After much planning and research, I’ve finally made a tentative start on the writing for my PhD piece. I’ve read and written essays on J M Coetzee’s Elizabeth Costello & Barbara Pym’s Less Than Angels paying particular attention to the role of women writers. (My central character is a female writer.) I may refine and post them here eventually, but for now they’re rather heavy on the footnotes, so instead, I thought I’d discuss how my interactive novel’s opening’s shaping up.One thing that I noticed in both Elizabeth Costello and Less Than Angels is how incredibly intertextual they are. Many characters, even non-writers, frequently reference books and authors they enjoy and this wasn’t really something I’d considered for my own piece, but as an exploration of the reader-writer relationship, is obviously essential. Also, as this is a dual game/novel piece, I thought games should also be part of the intertextual make up.
I knew the opening section was going to be a sample of the protagonist’s writing that the reader can rate (without context, or the realisation of what they’re ranking at first) and that the system would randomly select one of ten openings to give replay value and also to see how far that opening might affect perceptions of later parts according to its content. I’d tossed around a few ideas such as a mixture of intentionally awful, cliched writing to push towards bad ratings and standard pieces to hopefully achieve ratings, or representing a different genre with each piece to see how that influenced readers interpretations of what followed (if at all). But after reading Pym and Coetzee, I landed on the idea of mash-ups – pastiches of classic literature and classic videogames, put together in a way that (hopefully) says something about both.
I began by looking into novels that have memorable styles or particularly recognisable openings and narrowed this down to a list of ten. I then came up with ten iconic videogames, trying to cover a range of styles and eras. Afterwards, I looked for elements or characters in the stories of each that would pair up well and rewrote each opening to fit incorporate the game. I ended up with the following:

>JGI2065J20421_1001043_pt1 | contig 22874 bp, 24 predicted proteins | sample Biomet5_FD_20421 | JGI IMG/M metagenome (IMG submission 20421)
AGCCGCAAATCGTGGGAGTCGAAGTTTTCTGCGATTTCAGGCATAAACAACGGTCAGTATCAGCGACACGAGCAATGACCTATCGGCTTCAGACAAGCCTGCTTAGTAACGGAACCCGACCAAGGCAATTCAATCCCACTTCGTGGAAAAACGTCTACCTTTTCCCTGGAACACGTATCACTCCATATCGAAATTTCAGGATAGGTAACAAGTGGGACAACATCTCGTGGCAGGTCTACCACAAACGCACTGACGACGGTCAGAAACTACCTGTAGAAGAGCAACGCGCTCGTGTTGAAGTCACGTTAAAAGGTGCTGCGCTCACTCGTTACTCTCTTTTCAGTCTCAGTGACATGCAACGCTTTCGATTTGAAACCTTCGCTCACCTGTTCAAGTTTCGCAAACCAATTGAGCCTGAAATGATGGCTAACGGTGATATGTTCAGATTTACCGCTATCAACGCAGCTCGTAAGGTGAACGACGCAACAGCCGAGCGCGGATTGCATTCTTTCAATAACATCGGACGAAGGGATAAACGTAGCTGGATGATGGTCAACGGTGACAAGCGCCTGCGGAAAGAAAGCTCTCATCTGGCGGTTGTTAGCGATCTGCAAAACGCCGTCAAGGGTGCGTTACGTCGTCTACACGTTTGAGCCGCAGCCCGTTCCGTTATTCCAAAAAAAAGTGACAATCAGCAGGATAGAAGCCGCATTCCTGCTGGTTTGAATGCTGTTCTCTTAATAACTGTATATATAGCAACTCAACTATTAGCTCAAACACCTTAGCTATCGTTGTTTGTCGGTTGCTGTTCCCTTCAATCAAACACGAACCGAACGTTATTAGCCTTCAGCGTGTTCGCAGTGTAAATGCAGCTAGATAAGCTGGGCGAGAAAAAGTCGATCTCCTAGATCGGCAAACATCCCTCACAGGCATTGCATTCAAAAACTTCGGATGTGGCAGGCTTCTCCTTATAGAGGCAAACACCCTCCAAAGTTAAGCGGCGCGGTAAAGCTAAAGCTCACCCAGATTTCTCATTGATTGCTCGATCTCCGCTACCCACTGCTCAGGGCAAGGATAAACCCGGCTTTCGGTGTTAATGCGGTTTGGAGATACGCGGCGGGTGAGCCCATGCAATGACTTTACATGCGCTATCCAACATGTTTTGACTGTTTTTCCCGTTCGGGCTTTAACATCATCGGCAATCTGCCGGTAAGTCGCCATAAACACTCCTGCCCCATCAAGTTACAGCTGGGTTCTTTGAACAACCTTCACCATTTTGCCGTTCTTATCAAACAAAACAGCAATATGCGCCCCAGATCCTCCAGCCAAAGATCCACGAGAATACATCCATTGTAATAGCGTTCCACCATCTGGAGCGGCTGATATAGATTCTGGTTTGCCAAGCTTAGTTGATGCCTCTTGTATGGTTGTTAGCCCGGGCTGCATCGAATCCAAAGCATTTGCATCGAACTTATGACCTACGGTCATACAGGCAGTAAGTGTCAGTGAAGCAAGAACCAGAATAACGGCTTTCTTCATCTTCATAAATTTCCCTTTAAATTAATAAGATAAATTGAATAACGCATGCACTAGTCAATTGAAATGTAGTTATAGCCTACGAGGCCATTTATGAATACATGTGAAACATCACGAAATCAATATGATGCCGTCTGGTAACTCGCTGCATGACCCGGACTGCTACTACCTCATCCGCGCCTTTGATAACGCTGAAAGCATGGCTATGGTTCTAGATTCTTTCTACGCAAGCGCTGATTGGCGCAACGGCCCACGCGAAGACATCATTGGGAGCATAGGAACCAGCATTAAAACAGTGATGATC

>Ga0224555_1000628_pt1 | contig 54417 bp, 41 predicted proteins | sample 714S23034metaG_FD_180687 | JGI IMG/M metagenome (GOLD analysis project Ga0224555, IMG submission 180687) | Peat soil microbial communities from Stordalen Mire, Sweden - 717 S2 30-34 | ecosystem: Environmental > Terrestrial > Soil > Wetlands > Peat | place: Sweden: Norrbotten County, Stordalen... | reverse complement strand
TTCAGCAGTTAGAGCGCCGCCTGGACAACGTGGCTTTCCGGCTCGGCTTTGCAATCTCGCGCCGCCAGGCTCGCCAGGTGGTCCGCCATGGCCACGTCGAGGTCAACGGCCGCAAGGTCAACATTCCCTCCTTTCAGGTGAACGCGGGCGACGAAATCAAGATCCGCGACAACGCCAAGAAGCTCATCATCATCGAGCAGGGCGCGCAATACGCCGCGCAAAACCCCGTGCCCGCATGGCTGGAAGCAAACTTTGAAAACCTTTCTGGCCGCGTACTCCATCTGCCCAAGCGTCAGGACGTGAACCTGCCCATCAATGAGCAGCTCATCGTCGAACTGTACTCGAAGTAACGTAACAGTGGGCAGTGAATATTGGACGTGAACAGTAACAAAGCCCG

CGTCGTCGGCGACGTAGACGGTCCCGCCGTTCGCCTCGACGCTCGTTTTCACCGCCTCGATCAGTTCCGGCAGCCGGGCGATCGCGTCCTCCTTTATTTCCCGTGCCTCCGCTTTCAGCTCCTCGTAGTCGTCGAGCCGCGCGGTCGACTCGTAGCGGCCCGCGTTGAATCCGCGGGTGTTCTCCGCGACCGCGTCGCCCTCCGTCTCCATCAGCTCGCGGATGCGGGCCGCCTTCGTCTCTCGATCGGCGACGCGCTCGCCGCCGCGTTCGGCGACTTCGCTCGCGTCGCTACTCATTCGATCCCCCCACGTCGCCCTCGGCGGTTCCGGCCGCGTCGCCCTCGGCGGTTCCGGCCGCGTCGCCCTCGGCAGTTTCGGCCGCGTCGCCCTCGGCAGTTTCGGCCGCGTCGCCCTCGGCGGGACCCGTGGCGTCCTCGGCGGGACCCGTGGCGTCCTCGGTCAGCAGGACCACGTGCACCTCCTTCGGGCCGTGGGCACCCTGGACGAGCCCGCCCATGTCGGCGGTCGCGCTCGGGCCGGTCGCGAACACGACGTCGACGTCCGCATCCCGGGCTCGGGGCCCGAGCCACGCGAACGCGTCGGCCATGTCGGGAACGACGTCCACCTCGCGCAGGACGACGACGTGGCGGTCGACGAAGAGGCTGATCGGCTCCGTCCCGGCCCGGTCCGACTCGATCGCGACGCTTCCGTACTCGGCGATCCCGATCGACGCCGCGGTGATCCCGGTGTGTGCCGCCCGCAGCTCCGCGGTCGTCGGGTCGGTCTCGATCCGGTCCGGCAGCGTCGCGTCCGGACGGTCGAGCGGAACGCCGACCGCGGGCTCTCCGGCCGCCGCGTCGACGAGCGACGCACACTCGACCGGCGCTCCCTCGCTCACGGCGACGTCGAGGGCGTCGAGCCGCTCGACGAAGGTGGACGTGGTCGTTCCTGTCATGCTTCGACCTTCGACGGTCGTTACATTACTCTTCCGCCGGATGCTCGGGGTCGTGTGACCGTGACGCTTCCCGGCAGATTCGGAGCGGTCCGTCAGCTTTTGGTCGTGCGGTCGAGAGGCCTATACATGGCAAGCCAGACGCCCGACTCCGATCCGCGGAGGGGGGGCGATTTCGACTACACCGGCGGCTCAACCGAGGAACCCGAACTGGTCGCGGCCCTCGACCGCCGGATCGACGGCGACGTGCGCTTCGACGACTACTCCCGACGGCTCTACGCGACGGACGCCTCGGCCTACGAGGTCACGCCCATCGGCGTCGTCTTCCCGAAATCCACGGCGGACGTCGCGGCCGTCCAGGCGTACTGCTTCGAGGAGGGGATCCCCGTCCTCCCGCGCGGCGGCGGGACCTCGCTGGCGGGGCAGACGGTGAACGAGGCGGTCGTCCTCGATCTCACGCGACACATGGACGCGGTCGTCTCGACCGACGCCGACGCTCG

Anna Karenina/Mario Brothers – I thought this was an interesting mix, because it always seems in the Mario games (particularly the later ones) that there’s a subtext of a dysfunctional relationship between Luigi and Mario, a simmering rivalry and resentment. Although the novel as a whole doesn’t necessarily continue this theme, the opening is definitely centred around familial and class tensions, which I attempted to bring out in the piece.
Similar studies of class and status arose in the mash-ups of Middlemarch/Streetfighter and Pride & Prejudice/Tomb Raider. In both instances, I chose to explore the representation of women. The Streetfighter passage is Chun Li’s life story in microcosm, but in aligning her with the character of Dorothea Brooke also references the fact that she was subject to male expectations, particularly (as in the novel’s opening passage) with regards to her appearance. There was a great deal of disagreement regarding Chun Li’s musculature and she was increasingly slimmed and ‘feminised’ in later iterations of the game. Similarly, Lara Croft seemed a good videogame representation of Elizabeth Bennet, as a protagonist who refused to conform to the gentility of her upbringing. I also felt the relationship between Elizabeth/Lara and her father could be used for dark comic effect: in Pride & Prejudice, their relationship is one of affectionate verbal sparring, here Lara partakes in a similar argument, unaware that her wish for “an arrangement whereby she could have access to his money without having to endure his endless wittering” is about to be fulfilled. (In many of the games, it is through the death of her father that Lara is able to fund her expeditions.)